Three decorative elements ornate the garden:

  • The Custines gate. It dates back to the 18th century and was transferred from the town of Custines to Nancy in the inter-war period.
  • The statue of the pied piper. Designed by Lavigne in 1879, it marks the central axis of the rose garden.
  • The water fountain. It symbolises two hands carrying the world. The fountain was given in 2005 as a gift by the German city of Karlshuhe at the occasion of the 50th twinning anniversary between the two cities.

The Pépinière in Winter

Although the Parc de la Pépinière is a lovely place to explore from Spring to Autumn, don’t miss it if you are visiting Nancy in Winter. Especially early in the day just as fresh-fallen snow glistens in the morning sunlight.


Jojo the chimpanzee was a local icon, the star of “la Pep”.

He saw generations of Nancy dwellers growing up, and was at the centre of a multitude of souvenirs filled with emotion. Jojo was Nancy’s most famous monkey that parents showed to their kids, then to their grand-children, and so on…

Jojo the Monkey, Pépinière Nancy © Mylorraine

He had become such a legend that rumours about him had started to arise in the talks on the city: is it still “him”? Is he still alive? Some believe some kind of conspiracy: “He has secretly been replaced by an identical monkey”…

So what’s the story? Jojo died at the grand age of 60, and was Europe’s oldest monkey living in captivity. Born in 1951 in Centrafrica, he was given along with Catherine, a female chimpanzee, by an MP to the city of Nancy in 1963. However, his spouse did not live long with the Lorraine climate. In 1984, after a long widowhood, Jojo was at last given another companion, Judith, who became a specialist at throwing excrement at the visitors. This other phenomenon accidentally died in 2003.

Since the 1960s, Jojo the monkey had become famous because of his interaction with the visitors. Not all of them had good intentions towards him… as some taught him naughty tricks! Some people used to hand to him lit cigarettes that he would smoke nonchalently, in front of the amused visitors. He would drink water and then spit it out onto the crowd assembled behind his bars. The children found this very exciting and would scream.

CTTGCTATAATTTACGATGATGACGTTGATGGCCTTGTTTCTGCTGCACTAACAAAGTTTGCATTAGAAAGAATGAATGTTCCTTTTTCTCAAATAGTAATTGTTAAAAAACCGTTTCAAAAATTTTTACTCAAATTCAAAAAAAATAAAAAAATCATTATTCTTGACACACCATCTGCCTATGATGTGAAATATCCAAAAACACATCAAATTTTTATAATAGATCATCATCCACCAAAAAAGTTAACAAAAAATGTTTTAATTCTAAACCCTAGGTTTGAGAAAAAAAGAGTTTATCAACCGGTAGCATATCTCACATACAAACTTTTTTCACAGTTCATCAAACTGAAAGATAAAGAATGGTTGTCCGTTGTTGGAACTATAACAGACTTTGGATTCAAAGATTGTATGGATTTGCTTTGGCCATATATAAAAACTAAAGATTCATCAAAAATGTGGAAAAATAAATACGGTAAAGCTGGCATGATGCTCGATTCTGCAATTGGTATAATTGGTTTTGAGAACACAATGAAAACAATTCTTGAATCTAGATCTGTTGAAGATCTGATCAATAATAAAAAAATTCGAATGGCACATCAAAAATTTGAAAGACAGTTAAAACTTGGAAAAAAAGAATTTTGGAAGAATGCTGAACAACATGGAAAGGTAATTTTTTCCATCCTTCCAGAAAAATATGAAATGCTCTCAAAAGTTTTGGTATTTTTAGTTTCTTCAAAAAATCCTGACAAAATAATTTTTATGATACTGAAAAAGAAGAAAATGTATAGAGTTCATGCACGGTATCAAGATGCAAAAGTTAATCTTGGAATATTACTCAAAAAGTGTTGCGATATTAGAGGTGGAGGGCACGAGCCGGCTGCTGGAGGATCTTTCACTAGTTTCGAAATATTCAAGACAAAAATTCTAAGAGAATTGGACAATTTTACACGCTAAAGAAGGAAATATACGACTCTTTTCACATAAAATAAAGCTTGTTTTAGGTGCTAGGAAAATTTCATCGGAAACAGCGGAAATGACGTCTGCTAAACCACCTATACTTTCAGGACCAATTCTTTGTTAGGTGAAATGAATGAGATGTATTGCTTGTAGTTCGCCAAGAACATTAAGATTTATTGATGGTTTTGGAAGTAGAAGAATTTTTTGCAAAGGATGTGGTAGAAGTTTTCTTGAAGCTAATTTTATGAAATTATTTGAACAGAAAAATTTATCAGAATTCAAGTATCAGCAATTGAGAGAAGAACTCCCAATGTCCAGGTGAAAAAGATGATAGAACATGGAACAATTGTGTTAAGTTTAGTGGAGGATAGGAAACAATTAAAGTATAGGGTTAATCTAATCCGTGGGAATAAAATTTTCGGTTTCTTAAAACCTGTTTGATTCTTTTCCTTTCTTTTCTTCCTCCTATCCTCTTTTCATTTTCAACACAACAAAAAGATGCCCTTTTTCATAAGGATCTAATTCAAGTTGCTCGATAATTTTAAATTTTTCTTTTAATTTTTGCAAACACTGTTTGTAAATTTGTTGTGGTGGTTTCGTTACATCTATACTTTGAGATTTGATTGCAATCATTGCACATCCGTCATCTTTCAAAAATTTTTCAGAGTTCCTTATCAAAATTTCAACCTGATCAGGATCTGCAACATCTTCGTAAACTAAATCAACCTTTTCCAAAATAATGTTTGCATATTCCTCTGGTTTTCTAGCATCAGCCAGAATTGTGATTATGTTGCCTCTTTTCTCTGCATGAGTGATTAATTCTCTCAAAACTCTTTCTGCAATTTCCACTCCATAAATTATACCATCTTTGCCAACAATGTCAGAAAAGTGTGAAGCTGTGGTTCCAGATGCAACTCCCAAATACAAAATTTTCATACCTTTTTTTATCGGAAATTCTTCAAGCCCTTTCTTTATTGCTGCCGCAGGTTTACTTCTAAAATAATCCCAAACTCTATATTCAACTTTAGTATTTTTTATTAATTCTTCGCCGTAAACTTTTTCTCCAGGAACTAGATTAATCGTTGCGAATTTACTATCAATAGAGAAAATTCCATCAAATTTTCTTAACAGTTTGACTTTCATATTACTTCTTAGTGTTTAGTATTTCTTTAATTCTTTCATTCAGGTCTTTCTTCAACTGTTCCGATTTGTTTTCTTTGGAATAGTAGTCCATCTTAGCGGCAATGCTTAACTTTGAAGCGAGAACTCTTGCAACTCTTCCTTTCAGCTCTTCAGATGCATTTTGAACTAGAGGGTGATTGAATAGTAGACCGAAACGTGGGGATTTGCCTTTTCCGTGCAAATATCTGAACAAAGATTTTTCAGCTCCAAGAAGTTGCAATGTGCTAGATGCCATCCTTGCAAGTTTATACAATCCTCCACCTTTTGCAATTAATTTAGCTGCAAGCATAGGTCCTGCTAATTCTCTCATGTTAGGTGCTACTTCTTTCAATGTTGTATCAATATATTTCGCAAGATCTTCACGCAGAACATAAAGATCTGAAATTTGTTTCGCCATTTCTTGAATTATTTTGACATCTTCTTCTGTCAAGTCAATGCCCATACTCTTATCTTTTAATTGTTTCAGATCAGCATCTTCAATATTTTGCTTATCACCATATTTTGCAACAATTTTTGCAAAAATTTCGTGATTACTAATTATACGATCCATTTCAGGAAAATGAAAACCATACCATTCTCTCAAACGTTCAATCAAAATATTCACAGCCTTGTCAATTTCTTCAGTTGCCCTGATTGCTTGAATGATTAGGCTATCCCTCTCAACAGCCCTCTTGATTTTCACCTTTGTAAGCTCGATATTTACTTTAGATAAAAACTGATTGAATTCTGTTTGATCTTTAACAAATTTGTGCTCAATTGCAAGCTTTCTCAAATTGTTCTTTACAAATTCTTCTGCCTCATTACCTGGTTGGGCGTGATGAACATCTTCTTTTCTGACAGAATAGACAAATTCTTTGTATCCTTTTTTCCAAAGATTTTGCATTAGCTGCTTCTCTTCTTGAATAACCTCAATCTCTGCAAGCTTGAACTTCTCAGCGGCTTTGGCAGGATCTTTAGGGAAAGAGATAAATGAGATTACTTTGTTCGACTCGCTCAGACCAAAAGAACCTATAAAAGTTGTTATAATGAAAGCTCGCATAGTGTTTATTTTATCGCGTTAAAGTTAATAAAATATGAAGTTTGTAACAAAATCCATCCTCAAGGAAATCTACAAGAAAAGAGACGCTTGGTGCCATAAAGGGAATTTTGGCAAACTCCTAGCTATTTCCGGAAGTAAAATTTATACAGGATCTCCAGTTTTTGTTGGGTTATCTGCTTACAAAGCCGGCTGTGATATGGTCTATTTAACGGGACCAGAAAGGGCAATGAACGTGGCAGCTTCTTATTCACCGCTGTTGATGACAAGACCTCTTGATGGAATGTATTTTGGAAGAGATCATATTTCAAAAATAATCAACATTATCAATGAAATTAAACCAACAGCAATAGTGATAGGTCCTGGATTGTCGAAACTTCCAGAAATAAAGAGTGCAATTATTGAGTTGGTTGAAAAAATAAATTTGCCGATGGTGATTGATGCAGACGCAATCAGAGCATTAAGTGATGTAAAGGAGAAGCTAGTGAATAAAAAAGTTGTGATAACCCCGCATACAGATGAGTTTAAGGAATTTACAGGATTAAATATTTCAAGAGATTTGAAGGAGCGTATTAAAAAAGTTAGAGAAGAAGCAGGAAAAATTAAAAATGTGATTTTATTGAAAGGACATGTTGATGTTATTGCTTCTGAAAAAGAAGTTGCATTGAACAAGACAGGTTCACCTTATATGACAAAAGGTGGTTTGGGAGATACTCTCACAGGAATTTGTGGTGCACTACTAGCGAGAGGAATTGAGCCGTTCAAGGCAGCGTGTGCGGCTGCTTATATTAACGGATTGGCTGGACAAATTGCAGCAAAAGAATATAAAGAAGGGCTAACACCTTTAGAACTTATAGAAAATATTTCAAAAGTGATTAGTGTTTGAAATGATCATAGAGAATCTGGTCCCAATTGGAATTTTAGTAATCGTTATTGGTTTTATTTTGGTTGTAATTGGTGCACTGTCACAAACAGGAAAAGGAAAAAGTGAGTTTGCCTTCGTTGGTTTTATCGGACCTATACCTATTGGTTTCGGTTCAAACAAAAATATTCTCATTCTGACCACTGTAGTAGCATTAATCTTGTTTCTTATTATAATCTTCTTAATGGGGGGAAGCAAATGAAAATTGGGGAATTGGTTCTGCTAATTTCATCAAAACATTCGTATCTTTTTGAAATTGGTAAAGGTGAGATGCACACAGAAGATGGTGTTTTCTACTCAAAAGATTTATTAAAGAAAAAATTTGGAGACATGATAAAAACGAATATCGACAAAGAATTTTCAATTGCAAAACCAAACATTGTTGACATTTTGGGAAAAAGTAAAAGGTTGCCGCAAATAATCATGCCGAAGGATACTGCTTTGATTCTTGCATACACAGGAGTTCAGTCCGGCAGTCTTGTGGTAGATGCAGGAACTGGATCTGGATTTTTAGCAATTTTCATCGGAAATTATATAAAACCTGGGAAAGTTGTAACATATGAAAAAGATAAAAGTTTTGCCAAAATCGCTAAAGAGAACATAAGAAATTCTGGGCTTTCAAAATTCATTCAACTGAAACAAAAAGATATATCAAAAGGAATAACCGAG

On other occasions, he would come nearer to the crowd, turn around and with great pride show his behind to the world.

Towards the end of his life, Jojo was still in good health (thanks to a careful diet based on bifidus yoghurt!) and kept acting like a playful child, with his own particular loud mouth.


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Discover the Parc de la Pépinière in Nancy © French Moments Discover the Parc de la Pépinière in Nancy © French Moments

 

 

 

 

 

 

 

 

 

 

 

 

 


Access to the public park is free.

Opening times:

  • from 1st November to 31st March: everyday from 6.30am to 8pm
  • from 1st April to 31st May and from 1st September to 31st October: everyday from 6.30am to 9pm
  • from 1st June to 31st August: everyday from 6.30am to 10.30pm

Check out the website of the Tourist Information Centre for more info about Nancy.


 

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About Author

Pierre is a French/Australian who is passionate about France and its culture. He grew up in France and Germany and has also lived in Australia and England. In 2014 he moved back to Europe from Sydney with his wife and daughter to be closer to their families and to France. He has a background teaching French and holds a Master of Translating and Interpreting English-French with the degree of Master of International Relations and a degree of Economics and Management.